A recent court ruling will reduce pork line speeds through the New Swine Inspection System (NSIS). According to some industry analysts, if this decision is left unchallenged before June 30, it will result in a 2.5% loss in pork packing plant capacity nationwide, and more than $80 million in reduced income for small U.S. hog farmers. The impact is even higher in Ohio and surrounding states due to reliance on regional meat packing plants that have been utilizing the higher line speeds.
“With over 25% of the nation’s hog slaughter capacity enrolled in the NSIS program, we are concerned over the immediate, adverse impact this would have on hog producers as it would significantly decrease slaughter capacity in these plants,” wrote American Farm Bureau President Zippy Duvall in a letter to USDA Secretary Tom Vilsack. “The hog industry has suffered greatly over the past several years, combating market volatility stemming from African Swine Fever, packing capacity and supply chain issues due to the COVID-19 pandemic, and trade implications from some of our country’s largest pork importers. Reduced slaughter capacity in plants is yet another challenge producers must endure, threatening their livelihoods and ability to provide the food our nation depends on.”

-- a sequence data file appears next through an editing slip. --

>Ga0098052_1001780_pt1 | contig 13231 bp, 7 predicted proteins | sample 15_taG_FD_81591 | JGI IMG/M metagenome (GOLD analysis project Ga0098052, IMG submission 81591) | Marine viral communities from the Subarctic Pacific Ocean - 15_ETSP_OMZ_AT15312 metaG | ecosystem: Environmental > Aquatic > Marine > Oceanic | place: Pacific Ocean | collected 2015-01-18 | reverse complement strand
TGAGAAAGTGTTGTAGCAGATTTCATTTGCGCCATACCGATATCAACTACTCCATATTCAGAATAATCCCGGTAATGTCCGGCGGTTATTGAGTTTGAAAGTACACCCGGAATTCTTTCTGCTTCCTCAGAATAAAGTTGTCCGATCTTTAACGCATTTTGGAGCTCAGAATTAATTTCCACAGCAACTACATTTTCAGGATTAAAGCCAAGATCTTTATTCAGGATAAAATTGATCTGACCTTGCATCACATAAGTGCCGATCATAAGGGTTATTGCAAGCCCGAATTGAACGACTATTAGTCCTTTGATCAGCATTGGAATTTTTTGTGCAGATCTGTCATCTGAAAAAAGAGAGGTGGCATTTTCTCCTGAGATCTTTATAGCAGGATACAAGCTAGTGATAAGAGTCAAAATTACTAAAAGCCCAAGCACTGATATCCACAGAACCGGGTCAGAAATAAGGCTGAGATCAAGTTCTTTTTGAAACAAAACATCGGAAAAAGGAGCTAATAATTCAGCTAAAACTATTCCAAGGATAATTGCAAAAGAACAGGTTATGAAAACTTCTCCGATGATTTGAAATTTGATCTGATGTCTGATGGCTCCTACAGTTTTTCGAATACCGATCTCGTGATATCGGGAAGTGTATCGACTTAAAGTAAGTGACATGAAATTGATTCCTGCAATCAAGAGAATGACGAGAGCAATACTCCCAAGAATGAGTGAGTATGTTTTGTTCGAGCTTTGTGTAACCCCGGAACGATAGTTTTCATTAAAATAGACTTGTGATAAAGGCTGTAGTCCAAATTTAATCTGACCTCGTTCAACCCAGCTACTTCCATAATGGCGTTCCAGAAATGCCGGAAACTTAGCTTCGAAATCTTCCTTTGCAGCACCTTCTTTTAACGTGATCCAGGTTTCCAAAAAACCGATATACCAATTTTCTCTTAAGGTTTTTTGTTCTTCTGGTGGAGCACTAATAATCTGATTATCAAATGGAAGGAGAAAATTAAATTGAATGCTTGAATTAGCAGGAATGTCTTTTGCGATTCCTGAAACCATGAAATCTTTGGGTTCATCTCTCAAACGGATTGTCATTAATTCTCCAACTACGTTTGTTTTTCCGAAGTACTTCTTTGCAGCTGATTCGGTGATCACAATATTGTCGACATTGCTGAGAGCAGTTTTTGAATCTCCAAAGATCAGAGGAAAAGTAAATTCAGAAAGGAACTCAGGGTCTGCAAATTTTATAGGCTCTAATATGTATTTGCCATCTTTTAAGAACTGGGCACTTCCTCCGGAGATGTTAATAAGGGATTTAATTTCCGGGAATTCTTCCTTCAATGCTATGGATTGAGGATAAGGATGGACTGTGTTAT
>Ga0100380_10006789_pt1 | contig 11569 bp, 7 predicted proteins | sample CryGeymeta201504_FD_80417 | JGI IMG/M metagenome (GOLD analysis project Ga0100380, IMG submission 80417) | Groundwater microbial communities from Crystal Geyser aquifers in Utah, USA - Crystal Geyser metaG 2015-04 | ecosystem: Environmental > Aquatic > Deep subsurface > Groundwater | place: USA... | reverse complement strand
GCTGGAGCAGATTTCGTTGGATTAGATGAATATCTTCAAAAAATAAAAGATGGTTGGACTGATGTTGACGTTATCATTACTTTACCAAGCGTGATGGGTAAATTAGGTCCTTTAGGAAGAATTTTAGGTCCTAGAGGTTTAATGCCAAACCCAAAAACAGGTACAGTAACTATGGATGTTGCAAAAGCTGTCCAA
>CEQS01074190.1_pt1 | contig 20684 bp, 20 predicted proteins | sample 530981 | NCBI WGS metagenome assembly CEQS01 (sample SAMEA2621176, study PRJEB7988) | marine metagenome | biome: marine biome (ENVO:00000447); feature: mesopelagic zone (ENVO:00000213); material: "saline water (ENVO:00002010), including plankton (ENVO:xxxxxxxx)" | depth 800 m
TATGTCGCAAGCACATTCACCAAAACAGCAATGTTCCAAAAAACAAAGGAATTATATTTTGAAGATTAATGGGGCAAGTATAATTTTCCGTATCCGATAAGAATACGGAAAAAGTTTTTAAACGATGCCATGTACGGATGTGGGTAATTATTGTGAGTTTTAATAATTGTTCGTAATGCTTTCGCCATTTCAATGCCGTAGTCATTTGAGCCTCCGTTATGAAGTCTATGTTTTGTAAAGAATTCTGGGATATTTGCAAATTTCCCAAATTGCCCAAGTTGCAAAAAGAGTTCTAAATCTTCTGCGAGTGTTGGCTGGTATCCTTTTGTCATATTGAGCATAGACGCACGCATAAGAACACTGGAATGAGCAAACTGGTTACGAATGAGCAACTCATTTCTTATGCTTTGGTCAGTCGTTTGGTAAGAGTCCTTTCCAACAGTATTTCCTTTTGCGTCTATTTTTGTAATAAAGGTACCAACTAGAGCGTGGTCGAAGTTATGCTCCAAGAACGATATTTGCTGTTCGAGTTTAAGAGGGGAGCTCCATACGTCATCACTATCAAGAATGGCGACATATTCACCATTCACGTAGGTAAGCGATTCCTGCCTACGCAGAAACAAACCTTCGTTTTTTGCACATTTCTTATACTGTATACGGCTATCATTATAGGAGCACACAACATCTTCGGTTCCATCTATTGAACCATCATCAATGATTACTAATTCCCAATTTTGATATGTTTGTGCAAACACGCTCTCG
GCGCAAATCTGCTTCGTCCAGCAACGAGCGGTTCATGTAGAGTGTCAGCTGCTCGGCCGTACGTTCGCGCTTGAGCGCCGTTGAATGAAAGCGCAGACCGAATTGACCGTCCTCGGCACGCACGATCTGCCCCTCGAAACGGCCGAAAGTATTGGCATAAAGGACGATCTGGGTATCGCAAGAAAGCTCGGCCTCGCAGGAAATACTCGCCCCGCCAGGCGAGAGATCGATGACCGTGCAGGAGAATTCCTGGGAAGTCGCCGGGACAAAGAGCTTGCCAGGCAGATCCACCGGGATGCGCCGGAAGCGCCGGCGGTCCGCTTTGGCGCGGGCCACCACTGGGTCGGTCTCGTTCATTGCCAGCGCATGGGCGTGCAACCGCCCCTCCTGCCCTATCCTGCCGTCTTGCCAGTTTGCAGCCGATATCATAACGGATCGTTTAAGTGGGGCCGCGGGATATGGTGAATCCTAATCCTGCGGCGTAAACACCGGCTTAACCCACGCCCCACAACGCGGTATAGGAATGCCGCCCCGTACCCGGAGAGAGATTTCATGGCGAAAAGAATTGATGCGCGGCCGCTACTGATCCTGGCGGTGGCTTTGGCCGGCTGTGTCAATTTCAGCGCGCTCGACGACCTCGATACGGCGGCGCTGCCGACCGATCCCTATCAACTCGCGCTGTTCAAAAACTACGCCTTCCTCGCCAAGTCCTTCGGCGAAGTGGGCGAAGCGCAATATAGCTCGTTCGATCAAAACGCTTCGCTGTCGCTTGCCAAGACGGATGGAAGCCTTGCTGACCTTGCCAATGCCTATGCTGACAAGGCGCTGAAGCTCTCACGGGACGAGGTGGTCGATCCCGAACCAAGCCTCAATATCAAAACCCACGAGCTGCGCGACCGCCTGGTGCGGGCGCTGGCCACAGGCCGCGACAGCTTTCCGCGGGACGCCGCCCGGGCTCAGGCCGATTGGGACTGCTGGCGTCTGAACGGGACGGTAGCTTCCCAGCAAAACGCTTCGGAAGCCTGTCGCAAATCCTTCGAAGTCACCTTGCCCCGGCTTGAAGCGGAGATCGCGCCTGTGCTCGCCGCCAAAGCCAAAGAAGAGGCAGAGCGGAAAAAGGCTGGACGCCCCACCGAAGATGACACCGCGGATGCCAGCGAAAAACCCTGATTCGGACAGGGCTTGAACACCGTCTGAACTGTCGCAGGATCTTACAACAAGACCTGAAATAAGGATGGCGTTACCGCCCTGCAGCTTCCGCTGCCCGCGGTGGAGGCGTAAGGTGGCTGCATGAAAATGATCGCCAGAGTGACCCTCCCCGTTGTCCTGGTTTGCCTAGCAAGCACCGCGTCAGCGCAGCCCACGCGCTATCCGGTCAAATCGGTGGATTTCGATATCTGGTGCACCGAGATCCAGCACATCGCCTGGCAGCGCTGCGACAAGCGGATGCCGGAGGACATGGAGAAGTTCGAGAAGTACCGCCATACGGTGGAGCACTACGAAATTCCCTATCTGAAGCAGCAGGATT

Farm Bureau is urging the Biden administration to use all means necessary to ensure that producers have the surety that their current capacity and contracts with the companies and plants affected remain intact at their current levels.
At the state level, Ohio Farm Bureau has been engaging directly with stakeholders impacted by this ruling and is working with them to seek out solutions.
“Our farmers cannot withstand another financial hit. Just as we are returning to normalcy, another looming disaster threatens their livelihood and prosperity,” said Cheryl Day, executive vice president of the Ohio Pork Council. “The court ruling will affect Ohio’s pork producers and trickle down throughout the entire economy. The state’s hog production generates 11,500 jobs and an estimated $439 million of personal income. All of this could be in jeopardy if this damaging court ruling stands.”